Call it "non-peer review." But don't dismiss it simply as anti-science. Milder versions of the discussion draft known as the High Quality Research Act have been propagated by Congress before. Remember the Golden Fleece Awards? How about the rationales from have-not states and institutions for earmarking? This one is different.
Nothing is more symbolic of the investment of federal funding in science than peer review. Delegating responsibility to experts to judge quality and creativity in competitions for scarce public resources can be traced, with a deep bow to the 17th-century "natural philosophers" of the Royal Society of London, to the founding of the National Science Foundation over 60 years ago. Yet the gatekeepers for those taxpayer dollars are elected officials who appropriate agency budgets for the pursuit of research and education in the national interest.
That compact creates a fragile balance of authority between peer reviewers who control the behind-the-scenes evaluation of proposals, itself a delicate set of transactions that sometimes go awry, and science's ultimate accountability to those who approve payment. Both are perilous negotiations.
When a House Committee chair proposes to add a criterion that supersedes NSF's own by defining research "in the national interest," then requests copies of confidential reviews, most scientists recoil indignantly. Isn't this an incursion into the autonomy of reviewers to recommend what is "best," "novel," and a sound investment? Has the compact cracked? Has the political partner stepped over the line in the decades-long division of labor in grants-making? The Science Advisor, the ranking member of the House Science Committee, former NSF Directors, and former chairs of the National Science Board (NSF's governing body) all think so.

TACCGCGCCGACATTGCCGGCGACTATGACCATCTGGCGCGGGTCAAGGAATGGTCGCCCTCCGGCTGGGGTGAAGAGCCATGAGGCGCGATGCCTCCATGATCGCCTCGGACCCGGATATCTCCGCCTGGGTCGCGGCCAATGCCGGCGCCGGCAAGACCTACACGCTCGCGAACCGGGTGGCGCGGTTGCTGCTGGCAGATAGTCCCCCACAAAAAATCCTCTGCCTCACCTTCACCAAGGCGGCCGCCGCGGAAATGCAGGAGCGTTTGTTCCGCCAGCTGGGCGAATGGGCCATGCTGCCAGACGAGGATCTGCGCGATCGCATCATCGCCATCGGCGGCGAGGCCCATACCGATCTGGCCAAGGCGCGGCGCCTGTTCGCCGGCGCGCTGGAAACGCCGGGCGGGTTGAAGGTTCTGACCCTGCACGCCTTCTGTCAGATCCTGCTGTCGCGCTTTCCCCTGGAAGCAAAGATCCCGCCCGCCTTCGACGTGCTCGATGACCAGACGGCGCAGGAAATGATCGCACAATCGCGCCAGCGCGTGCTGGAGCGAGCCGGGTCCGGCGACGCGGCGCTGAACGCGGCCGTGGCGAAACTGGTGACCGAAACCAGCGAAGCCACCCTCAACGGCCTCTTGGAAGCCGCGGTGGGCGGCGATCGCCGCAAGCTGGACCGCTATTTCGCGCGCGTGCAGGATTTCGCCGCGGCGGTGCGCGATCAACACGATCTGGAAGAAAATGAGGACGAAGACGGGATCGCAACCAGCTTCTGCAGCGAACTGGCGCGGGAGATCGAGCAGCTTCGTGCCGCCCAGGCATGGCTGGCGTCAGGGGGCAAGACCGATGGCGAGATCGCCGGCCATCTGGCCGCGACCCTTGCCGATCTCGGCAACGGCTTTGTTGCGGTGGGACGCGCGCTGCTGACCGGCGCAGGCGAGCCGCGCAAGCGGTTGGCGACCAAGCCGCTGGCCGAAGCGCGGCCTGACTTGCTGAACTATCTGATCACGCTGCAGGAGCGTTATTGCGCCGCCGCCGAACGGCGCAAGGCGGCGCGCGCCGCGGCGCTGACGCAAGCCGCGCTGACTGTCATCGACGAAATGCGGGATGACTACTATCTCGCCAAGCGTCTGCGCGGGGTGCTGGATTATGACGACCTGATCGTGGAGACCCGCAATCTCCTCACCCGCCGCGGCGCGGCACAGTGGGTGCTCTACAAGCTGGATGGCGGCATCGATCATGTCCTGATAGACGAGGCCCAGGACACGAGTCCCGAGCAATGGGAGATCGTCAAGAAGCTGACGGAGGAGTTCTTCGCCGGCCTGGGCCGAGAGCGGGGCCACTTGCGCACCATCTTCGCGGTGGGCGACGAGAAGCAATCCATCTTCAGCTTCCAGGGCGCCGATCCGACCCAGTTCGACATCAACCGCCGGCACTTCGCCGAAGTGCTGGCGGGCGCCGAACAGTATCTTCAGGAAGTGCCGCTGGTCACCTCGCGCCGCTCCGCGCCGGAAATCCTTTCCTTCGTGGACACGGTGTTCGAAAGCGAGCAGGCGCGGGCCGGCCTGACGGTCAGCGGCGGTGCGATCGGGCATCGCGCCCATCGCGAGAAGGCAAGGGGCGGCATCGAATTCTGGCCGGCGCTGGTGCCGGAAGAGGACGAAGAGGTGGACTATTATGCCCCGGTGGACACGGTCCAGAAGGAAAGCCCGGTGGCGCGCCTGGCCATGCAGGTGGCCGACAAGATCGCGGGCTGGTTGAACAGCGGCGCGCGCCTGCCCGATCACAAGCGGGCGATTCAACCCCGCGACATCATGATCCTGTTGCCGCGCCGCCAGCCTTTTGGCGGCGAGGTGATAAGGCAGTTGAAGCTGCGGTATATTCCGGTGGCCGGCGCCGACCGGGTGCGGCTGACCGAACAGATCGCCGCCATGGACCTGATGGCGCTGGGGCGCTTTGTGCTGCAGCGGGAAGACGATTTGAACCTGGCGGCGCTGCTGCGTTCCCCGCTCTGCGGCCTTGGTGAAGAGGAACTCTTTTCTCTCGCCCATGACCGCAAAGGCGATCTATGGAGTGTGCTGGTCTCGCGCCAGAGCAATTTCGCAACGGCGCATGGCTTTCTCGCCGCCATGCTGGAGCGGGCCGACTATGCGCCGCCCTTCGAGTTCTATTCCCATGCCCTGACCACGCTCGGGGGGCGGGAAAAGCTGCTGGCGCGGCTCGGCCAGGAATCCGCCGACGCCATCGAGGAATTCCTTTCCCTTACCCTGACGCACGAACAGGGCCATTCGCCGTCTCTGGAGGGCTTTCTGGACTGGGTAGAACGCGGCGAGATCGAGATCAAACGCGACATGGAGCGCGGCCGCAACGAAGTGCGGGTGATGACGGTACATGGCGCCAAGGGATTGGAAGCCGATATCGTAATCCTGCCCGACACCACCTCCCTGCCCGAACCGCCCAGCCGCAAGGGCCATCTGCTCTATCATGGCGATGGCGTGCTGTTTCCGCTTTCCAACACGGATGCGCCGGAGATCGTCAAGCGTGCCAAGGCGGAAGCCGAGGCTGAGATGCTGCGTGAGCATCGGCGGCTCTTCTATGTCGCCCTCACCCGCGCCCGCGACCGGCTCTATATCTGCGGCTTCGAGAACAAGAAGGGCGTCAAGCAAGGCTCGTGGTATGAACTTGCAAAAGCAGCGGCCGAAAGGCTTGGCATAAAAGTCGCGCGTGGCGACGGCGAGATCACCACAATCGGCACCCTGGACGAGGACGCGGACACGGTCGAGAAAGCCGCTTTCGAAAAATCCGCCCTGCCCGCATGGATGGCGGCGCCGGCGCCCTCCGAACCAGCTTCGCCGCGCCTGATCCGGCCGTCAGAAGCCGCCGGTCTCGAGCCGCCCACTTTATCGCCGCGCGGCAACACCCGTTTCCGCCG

There is a big difference between the vigorous "inside baseball" disagreements among experts participating in peer review panels and the idea of introducing legistation that adds a layer of agency administrative review—in the name of "accountability"—to the funding recommendations made by those panels. One might ask accountability for what?
At the moment we are perched on a slippery slope of decision-making about federal research grants. This is not benign second-guessing. The very spirit of inquiry is violated by any attempt to "pick winners" or to avert investing in basic research or education projects that, by their titles alone, seem frivolous, controversial, or allegedly subversive of the national interest.
No, this goes beyond the chronic antipathy between one branch of government "implementing priorities" and another providing "oversight" for programs and outcomes. Respecting the processes by which communities operate assumes trust in behavior, motivation, and the compact itself. One congressional committee seems bent on altering the compact and all it represents. Let's be careful out there.